M: The Clothes Make the Character

“Today's man is much more interested in fashion, and TV characters reflect that right back to us,” said veteran costume designer Juliet Polcsa.

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Menswear issue M Fall 2013

“Today's man is much more interested in fashion, and TV characters reflect that right back to us,” said veteran costume designer Juliet Polcsa, whose portfolio of work includes HBO’s The Sopranos.

Think about it. How can the lawyers of USA’s Suits or the royals of HBO’s Game of Thrones get into character without the right look?

Polcsa’s years in the business have made her very much aware of the pressures to create relevant clothing for ensemble casts. “On the show I am designing currently, NBC’s Law & Order: SVU, the writers asked for a counselor whose mode of dress was just a little bit more interesting than your average lawyer,” she said. “I started dressing Raúl Esparza in slim-cut three-piece suits, colorful shirts and ties, pocket squares, suspenders, patterned socks, and winter coats with Persian-lamb collars—the full men’s sartorial arsenal!”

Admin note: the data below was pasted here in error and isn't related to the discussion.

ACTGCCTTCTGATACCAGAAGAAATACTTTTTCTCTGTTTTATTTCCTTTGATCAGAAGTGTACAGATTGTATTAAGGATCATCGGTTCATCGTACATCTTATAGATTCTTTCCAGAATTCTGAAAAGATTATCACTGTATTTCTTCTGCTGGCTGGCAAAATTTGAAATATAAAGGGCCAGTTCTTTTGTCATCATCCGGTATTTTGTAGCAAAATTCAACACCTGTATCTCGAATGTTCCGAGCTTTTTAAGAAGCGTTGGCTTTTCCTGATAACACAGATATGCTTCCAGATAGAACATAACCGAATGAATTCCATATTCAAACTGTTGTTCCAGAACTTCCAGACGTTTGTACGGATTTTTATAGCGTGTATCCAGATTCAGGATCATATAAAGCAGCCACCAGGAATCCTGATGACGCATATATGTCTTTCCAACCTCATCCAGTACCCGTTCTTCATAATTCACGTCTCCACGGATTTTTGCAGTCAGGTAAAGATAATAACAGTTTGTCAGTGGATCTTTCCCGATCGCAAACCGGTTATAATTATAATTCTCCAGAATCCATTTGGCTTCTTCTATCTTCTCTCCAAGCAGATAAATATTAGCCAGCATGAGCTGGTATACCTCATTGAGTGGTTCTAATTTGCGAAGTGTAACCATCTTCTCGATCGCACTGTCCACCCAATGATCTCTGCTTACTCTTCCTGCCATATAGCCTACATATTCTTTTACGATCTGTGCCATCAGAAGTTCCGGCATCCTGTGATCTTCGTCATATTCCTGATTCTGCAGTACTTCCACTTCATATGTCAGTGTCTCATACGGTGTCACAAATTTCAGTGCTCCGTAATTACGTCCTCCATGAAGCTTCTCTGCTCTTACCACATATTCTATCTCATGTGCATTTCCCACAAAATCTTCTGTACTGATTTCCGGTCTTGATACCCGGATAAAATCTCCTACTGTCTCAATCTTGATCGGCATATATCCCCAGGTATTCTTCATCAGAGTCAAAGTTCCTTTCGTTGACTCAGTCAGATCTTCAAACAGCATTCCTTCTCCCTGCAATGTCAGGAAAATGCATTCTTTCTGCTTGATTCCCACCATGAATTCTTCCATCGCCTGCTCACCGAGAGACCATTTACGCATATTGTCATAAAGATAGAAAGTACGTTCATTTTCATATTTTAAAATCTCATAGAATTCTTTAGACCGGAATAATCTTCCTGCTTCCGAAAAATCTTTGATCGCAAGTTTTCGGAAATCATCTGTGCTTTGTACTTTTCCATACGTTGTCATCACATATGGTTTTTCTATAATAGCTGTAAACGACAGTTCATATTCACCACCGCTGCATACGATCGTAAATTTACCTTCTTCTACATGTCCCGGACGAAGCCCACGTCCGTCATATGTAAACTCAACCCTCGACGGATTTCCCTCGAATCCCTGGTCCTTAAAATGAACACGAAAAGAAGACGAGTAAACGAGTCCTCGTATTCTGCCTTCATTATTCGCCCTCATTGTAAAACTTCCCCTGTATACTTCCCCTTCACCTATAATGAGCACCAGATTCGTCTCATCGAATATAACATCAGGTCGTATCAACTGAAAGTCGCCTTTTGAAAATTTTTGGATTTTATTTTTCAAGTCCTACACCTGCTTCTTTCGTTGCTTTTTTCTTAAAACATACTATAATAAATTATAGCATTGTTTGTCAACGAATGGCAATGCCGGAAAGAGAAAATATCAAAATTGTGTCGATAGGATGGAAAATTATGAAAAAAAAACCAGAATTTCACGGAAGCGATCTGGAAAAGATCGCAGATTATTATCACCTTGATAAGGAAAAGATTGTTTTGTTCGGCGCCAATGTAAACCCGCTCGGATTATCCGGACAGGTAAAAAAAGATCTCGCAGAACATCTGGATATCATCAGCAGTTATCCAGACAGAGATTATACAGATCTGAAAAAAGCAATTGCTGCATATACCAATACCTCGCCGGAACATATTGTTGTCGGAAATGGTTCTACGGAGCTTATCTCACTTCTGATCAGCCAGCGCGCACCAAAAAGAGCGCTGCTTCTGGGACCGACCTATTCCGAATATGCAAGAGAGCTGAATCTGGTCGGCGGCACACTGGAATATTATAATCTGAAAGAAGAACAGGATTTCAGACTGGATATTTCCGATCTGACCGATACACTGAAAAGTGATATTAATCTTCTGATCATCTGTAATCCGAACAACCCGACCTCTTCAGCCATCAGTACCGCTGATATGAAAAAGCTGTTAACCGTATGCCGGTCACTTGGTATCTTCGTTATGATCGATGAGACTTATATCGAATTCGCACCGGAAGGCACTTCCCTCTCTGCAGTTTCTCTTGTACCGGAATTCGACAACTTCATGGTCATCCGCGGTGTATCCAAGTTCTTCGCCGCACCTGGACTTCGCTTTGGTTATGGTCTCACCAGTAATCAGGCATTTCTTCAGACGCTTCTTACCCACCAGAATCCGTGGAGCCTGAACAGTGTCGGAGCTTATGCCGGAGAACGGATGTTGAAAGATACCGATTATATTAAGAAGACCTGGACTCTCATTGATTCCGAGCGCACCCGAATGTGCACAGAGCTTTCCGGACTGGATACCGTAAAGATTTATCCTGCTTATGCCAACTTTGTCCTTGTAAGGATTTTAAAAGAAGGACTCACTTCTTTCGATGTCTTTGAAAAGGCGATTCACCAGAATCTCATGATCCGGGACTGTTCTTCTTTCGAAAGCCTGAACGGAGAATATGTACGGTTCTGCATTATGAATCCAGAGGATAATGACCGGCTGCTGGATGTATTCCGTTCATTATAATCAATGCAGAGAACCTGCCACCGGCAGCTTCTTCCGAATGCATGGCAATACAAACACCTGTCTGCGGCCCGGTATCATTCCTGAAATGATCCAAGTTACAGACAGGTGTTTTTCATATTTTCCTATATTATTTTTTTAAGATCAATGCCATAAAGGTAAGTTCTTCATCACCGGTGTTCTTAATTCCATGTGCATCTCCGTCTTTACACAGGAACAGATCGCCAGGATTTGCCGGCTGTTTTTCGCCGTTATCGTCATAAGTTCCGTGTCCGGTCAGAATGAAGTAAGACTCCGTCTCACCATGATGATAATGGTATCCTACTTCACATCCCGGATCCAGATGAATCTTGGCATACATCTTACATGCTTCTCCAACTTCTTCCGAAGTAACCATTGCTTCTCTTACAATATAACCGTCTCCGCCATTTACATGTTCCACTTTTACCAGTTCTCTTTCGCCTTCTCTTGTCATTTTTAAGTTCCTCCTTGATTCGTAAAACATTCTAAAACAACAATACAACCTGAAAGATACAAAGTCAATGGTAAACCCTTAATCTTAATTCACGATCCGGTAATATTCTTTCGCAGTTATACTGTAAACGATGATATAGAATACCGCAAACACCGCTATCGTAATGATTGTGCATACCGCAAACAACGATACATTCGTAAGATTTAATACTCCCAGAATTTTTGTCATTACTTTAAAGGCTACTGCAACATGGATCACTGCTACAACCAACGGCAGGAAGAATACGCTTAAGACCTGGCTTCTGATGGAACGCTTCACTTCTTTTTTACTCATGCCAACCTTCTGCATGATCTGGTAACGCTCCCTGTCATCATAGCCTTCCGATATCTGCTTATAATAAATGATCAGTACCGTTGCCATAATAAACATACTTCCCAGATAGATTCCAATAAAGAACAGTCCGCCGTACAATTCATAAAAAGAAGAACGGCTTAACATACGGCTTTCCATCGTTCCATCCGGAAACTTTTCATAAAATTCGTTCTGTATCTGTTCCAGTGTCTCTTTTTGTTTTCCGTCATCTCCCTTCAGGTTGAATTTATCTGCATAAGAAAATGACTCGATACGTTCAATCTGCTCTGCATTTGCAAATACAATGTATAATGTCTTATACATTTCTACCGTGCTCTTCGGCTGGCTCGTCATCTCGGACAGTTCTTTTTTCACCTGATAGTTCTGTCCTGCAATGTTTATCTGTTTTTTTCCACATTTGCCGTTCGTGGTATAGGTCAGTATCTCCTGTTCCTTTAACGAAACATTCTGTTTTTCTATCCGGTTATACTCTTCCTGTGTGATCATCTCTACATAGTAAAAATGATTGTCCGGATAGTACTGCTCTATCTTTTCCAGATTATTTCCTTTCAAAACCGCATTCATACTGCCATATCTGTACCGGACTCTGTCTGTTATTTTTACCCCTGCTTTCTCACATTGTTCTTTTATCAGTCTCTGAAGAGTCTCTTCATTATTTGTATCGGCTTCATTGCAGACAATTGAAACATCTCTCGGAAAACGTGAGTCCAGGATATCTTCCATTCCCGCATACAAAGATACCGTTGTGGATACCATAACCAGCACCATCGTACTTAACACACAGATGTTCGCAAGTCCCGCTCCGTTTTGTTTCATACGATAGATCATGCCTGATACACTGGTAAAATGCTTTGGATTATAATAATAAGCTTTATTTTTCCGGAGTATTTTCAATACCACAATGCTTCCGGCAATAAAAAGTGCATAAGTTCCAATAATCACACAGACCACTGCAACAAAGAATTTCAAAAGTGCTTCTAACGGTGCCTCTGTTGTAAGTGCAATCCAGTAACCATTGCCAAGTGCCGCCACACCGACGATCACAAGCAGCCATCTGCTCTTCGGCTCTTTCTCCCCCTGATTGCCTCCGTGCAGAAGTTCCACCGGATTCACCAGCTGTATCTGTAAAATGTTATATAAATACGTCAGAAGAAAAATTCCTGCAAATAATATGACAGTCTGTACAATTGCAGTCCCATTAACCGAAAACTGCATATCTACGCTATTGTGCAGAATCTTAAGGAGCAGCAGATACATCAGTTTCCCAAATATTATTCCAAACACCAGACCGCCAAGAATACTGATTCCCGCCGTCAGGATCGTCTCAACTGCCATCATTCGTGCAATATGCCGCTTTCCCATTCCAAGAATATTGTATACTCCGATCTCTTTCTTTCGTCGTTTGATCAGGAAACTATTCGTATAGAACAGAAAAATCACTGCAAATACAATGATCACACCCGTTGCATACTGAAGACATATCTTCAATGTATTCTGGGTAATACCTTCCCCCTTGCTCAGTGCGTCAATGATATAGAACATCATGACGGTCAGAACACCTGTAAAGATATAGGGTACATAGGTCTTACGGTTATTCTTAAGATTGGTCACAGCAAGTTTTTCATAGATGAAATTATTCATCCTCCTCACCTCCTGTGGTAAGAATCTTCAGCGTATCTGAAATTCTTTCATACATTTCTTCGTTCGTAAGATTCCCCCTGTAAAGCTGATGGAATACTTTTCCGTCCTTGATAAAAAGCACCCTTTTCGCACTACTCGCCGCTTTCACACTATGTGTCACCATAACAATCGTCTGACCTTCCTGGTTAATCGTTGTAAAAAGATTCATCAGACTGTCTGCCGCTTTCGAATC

Another show with clothes as rich as its story lines is HBO’s Boardwalk Empire, with characters dressed by costume designers John Dunn and Lisa Padovani. “I’m very prejudiced, in that I think our show has made a real fashion impact,” Padovani said. “I’ve even seen a few boaters on young men, and collar-band shirts with braces have also been spotted. We manufacture our suits at Martin Greenfield Clothiers, in Brooklyn, and some of the smaller houses, like Band of Outsiders and Freemans, were seeing our suits and riffing on them. I was really surprised when I saw a Bergdorf Goodman men’s catalog during season two. The suit fabrics were very similar, and the styling was also reminiscent of the twenties.”

As evidence, Padovani mentioned the return of the four-button double-breasted suit. “They always say that imitation is the sincerest form of flattery,” she said, “so we are delighted that the show has made such a positive impact.”

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